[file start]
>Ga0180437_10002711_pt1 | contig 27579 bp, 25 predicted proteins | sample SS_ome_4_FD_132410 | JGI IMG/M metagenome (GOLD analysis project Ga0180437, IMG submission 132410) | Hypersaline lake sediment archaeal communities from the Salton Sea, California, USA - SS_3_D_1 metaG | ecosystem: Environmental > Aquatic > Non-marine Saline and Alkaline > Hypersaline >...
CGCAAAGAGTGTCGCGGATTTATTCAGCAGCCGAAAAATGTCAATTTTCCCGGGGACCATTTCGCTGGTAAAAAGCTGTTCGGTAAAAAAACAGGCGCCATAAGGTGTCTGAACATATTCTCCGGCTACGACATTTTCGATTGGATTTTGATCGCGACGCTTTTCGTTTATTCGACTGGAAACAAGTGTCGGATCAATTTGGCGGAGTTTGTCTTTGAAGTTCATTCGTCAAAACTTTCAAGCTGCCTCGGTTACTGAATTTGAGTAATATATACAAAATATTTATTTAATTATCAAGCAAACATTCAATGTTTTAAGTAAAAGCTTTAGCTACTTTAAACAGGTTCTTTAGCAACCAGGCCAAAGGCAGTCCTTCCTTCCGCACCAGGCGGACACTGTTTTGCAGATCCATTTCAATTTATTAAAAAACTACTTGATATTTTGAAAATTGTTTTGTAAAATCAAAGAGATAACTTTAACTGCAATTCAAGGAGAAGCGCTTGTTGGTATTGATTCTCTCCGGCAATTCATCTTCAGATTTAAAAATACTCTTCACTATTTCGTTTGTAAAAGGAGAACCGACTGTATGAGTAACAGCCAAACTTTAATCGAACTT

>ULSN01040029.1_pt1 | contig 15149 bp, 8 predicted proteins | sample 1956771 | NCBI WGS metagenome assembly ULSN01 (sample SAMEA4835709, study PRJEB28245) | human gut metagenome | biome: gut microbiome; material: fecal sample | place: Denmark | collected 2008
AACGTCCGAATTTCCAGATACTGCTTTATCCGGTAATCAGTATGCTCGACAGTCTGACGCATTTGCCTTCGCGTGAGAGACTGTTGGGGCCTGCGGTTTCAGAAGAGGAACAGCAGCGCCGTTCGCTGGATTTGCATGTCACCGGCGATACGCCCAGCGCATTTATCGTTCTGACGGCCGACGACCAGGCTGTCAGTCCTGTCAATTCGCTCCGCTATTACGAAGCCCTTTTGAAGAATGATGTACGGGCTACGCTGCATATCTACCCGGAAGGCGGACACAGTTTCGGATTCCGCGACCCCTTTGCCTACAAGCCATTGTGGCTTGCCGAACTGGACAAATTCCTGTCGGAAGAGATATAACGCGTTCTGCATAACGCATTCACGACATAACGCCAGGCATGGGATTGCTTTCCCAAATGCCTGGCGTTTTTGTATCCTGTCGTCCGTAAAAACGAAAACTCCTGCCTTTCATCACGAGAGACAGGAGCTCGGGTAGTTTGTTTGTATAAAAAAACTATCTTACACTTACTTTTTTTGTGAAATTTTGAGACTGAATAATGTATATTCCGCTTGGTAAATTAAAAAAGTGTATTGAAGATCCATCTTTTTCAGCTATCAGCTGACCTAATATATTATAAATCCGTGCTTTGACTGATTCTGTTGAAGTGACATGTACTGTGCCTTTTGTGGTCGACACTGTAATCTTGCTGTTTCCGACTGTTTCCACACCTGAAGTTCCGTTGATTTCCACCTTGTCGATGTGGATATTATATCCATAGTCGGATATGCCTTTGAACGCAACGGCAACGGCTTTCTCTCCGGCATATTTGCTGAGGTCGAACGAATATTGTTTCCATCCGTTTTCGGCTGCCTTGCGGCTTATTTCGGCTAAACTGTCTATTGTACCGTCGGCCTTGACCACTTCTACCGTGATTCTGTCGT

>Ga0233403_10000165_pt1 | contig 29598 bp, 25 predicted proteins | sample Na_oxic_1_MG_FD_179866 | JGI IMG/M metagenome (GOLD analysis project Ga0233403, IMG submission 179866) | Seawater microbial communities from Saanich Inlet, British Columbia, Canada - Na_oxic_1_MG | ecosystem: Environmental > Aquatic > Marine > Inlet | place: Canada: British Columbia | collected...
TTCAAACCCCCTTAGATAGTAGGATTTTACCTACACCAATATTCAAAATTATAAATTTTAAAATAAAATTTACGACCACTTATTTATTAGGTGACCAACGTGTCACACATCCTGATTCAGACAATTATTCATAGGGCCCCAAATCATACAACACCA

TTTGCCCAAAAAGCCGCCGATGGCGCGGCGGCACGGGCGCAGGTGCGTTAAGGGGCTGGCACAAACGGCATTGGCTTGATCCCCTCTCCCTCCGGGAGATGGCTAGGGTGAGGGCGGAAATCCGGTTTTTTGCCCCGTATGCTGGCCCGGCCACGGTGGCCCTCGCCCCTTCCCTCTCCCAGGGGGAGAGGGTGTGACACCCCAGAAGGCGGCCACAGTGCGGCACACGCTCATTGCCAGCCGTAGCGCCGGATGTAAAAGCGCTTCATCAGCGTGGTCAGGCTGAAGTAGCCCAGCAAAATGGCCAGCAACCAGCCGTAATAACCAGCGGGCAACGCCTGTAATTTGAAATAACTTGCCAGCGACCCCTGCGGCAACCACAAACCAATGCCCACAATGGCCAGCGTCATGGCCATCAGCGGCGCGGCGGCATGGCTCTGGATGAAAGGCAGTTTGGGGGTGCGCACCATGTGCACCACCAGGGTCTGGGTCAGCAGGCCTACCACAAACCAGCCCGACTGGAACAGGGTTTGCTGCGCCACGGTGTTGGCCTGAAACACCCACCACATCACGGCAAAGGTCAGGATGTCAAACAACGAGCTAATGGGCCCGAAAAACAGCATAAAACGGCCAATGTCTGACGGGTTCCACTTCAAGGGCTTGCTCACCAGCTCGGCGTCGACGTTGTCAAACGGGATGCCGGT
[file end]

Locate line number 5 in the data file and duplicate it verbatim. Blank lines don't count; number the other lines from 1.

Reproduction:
>Ga0233403_10000165_pt1 | contig 29598 bp, 25 predicted proteins | sample Na_oxic_1_MG_FD_179866 | JGI IMG/M metagenome (GOLD analysis project Ga0233403, IMG submission 179866) | Seawater microbial communities from Saanich Inlet, British Columbia, Canada - Na_oxic_1_MG | ecosystem: Environmental > Aquatic > Marine > Inlet | place: Canada: British Columbia | collected...